Five people were killed and six injured in a massive epidemic of shootings
London set to implement the martial law by adding armed units on tot he streets following a weekend of gun and knife violence that has plagued the capital.
Five people were killed and six injured in a massive epidemic of shootings that swept London and the rest of the UK.
Armed officers in Oxford were shot at as they retired fire at a gunman before laying siege to a house close to the city’s university.
The weekend saw one of the most violent and bloodiest on record for the UK as calls for More armed police officers to be deployed on British streets.
The UK has one of the toughest gun control laws in the world, but despite this fact, London has overtaken New York City’s for the first time ever as twelve people have been killed in just 19 days.
As the ‘anti-gun’ debate rages on in the United States amid the recent Flordia shooting at parkland high school, the question remains if whether gun free zones have any effect on the homicide rate.
The Express reports: Ex-MP and anti-knife campaigner Nick de Bois, who sits on the Government’s new antiviolent crime task force, called for more officers with weapons in the UK’s high crime areas.
He said: “We should be prepared to deploy such resources in hotspots where gun crime is prevalent.”
The Tory politician added that priority should be given to tackling drugs and the gangs pushing them – reportedly the source of much of the violence.
The calls came after six shootings and six stabbings took place in London, Liverpool, Luton, Macclesfield and Oxford between Saturday and Monday night.
Yesterday, the distraught mother of a youngster gunned down and killed in Southwark, south London, called for an end to the bloodshed.
Pretana Morgan, whose 17-year-old son Rhyhiem Ainsworth Barton was shot dead on Saturday, said: “Let my son be the last and be an example to everyone. Just let it stop. What must be, must be.”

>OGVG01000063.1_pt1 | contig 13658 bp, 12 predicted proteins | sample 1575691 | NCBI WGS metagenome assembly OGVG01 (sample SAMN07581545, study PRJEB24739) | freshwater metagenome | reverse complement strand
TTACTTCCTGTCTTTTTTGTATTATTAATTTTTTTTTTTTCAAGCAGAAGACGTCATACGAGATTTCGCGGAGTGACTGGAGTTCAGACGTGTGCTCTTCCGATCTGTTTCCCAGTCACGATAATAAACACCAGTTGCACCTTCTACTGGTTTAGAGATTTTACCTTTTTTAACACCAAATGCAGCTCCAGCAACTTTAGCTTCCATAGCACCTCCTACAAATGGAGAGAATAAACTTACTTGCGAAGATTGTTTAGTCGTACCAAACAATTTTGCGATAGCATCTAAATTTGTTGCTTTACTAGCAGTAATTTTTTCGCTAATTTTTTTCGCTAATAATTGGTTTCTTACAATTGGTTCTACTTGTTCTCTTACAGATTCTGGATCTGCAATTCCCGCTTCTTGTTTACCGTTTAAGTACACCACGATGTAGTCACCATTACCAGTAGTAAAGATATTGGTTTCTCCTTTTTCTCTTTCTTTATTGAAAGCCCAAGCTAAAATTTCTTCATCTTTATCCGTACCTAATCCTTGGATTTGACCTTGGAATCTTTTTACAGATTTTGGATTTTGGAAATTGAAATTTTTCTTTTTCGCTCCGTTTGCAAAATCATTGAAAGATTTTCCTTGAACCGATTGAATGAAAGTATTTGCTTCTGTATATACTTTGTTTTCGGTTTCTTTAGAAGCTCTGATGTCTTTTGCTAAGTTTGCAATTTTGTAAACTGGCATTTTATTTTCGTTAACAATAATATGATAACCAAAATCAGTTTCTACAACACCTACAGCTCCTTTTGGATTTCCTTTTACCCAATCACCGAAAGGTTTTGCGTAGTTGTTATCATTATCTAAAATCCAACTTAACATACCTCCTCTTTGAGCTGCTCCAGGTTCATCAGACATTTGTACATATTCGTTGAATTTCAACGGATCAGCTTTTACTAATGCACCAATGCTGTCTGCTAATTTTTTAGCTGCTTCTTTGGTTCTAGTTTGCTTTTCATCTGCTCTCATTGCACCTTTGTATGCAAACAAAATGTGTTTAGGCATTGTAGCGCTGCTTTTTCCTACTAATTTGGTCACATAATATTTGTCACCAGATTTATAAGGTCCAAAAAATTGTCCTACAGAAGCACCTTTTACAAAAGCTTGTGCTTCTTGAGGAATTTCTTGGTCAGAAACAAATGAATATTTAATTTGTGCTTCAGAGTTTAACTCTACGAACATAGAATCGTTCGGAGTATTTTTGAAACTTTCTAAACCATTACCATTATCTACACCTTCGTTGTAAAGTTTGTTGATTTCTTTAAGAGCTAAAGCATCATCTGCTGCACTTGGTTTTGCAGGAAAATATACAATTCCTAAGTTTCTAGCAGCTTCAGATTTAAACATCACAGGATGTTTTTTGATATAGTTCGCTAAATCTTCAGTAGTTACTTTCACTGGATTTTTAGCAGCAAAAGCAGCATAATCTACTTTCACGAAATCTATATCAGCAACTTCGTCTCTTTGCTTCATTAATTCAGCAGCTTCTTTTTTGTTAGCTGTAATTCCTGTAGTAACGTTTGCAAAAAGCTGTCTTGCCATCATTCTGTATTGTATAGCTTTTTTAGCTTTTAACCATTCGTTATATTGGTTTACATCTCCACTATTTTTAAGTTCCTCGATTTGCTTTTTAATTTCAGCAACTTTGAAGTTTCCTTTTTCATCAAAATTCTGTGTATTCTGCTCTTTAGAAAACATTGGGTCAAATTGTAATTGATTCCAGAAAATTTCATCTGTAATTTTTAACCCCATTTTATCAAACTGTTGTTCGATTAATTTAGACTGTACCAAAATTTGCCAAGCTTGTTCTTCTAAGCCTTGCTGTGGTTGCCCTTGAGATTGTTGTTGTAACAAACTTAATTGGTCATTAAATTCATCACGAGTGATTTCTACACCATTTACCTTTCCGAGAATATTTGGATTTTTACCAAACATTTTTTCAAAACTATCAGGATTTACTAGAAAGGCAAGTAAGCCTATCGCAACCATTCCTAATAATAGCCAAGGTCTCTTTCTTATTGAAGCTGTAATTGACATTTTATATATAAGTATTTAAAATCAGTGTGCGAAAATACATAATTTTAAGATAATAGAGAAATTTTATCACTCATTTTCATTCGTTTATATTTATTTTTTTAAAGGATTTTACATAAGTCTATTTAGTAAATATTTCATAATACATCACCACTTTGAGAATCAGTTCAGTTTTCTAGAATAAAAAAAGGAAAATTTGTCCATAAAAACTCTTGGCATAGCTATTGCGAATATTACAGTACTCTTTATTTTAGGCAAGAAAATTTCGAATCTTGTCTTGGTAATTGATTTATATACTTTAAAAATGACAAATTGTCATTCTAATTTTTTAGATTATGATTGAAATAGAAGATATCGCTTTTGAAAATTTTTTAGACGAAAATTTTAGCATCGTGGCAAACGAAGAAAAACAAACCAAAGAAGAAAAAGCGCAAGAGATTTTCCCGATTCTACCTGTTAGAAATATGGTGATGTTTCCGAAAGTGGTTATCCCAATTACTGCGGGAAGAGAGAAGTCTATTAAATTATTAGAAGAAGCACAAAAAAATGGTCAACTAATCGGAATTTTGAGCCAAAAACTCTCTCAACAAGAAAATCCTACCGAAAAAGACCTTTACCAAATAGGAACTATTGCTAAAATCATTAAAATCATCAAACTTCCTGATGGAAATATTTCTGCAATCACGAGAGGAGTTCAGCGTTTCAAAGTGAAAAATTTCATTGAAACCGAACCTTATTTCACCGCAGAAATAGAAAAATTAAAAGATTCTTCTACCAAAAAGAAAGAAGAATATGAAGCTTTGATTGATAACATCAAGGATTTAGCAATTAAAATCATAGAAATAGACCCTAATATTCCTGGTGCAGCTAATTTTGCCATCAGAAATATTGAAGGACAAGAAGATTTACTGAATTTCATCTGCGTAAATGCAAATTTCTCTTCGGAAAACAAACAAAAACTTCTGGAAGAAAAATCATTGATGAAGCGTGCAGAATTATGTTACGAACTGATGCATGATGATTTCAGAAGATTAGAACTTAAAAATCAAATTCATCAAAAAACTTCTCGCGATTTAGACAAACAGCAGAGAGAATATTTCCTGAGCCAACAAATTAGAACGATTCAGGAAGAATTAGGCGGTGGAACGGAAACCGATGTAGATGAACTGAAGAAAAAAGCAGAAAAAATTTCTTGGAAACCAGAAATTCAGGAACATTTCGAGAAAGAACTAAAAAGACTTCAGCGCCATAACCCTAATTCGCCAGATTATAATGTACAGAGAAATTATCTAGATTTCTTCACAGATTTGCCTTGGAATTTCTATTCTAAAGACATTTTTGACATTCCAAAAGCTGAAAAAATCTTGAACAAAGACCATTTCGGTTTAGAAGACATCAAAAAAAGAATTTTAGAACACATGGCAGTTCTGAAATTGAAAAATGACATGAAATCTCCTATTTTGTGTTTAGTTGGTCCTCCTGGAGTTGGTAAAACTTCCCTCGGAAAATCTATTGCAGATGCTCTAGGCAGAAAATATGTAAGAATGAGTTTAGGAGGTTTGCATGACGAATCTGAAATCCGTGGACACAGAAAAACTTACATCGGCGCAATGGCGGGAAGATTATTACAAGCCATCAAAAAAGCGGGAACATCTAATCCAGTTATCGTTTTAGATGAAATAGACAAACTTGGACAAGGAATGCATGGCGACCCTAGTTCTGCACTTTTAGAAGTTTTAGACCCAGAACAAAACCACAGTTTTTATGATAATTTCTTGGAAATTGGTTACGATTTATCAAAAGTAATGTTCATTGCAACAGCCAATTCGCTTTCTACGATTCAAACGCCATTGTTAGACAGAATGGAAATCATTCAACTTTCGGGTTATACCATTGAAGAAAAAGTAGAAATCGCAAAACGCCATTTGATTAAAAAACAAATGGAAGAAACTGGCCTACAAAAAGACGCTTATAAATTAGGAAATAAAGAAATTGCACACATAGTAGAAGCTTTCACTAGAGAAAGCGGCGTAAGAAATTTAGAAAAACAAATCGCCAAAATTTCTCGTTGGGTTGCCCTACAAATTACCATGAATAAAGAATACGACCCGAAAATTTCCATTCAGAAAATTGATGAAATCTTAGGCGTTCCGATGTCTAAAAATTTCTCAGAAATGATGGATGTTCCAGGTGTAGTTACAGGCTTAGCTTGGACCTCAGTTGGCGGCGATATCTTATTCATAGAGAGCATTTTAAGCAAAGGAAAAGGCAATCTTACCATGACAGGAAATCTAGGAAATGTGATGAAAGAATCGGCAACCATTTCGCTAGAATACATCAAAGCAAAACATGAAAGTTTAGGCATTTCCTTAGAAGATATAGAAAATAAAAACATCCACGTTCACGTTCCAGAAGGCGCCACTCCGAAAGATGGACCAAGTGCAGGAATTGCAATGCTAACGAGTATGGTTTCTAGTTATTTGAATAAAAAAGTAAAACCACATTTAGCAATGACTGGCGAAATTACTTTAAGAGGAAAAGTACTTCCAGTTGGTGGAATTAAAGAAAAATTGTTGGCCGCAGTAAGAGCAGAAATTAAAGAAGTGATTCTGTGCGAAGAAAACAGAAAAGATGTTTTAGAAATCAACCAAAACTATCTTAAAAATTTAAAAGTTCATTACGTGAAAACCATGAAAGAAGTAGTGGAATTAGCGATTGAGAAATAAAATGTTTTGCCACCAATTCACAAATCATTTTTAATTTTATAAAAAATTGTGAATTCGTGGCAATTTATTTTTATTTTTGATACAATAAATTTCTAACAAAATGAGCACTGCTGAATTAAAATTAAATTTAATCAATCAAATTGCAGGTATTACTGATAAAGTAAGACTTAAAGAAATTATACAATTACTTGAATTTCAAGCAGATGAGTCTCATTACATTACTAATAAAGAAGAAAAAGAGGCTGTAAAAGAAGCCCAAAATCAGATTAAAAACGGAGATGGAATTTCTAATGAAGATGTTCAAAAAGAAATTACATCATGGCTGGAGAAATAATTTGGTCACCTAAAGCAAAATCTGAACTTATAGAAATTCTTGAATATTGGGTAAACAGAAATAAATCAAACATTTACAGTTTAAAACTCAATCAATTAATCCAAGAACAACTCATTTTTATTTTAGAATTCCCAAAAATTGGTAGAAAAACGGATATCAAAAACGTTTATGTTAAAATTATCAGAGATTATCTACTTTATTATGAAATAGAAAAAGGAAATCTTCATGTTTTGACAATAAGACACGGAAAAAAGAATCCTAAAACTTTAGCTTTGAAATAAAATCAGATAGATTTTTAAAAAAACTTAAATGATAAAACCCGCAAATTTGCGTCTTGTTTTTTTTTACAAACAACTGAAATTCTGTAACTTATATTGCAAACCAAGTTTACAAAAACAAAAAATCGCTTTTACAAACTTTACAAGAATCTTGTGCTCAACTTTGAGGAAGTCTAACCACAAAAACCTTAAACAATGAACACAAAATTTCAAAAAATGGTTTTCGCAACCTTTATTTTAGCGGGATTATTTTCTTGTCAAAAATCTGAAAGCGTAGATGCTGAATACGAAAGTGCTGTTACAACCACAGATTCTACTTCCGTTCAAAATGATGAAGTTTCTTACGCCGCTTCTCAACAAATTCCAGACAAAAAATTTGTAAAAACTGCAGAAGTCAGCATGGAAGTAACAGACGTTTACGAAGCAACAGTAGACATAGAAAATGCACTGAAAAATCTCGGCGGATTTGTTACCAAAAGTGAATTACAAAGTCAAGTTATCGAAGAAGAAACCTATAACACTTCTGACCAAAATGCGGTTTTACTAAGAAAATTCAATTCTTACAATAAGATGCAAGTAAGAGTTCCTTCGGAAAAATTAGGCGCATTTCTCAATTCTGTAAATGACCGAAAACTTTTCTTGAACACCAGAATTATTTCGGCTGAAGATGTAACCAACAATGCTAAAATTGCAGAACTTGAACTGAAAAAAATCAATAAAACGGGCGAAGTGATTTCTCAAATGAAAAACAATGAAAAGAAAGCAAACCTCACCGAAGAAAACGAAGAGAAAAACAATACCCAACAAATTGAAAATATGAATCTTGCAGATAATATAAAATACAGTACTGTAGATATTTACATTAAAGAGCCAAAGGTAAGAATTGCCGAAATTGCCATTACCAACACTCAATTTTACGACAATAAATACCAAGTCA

“Nothing. It’s just a human race. “Just one human race. So children, please let my son be the last.”
Her words were echoed by Tottenham MP David Lammy, who said: “Enough, enough.
“My heart goes out to families grieving children and teenagers. So many shattered lives, families and communities.”
Across the city, a 43-year-old man was stabbed in Ealing, west London, after a motoring dispute on a residential street on Saturday night.
Scotland Yard said the victim, who was in a stable condition in hospital yesterday, was believed to have been attacked after criticising the driving of the suspect, who then drove away.
The violence continued with a 22-year-old man shot on Sunday night in south-east London. He suffered non-life-threatening wounds in the shooting in New Cross Road, Lewisham, at about 6.30pm and no arrests have been made.
Two stabbings took place in Luton on Sunday, with a 20-year-old man knifed to death and another man left with serious but non-life-threatening leg injuries after an unconnected incident.
Two teenage boys, one aged just 13, were shot in broad daylight in Harrow, north-west London. It emerged yesterday that the 13-year-old had been a wedding guest who was hit in the head when a drug deal on a busy suburban street went wrong.
Police said the “innocent bystander” was walking with his parents when he was hit on the back of the head by stray shotgun pellets.
A gunman had unleashed two shots as he fired across the street at a 15-year-old boy he had met for a Sunday lunchtime drug deal.
The 13-year-old was tended to by shocked passers-by outside Specsavers on Wealdstone High Street in north-west London before armed police arrived.
Both boys are being treated in hospital. Harrow Borough Commander Detective Chief Superintendent Simon Rose said: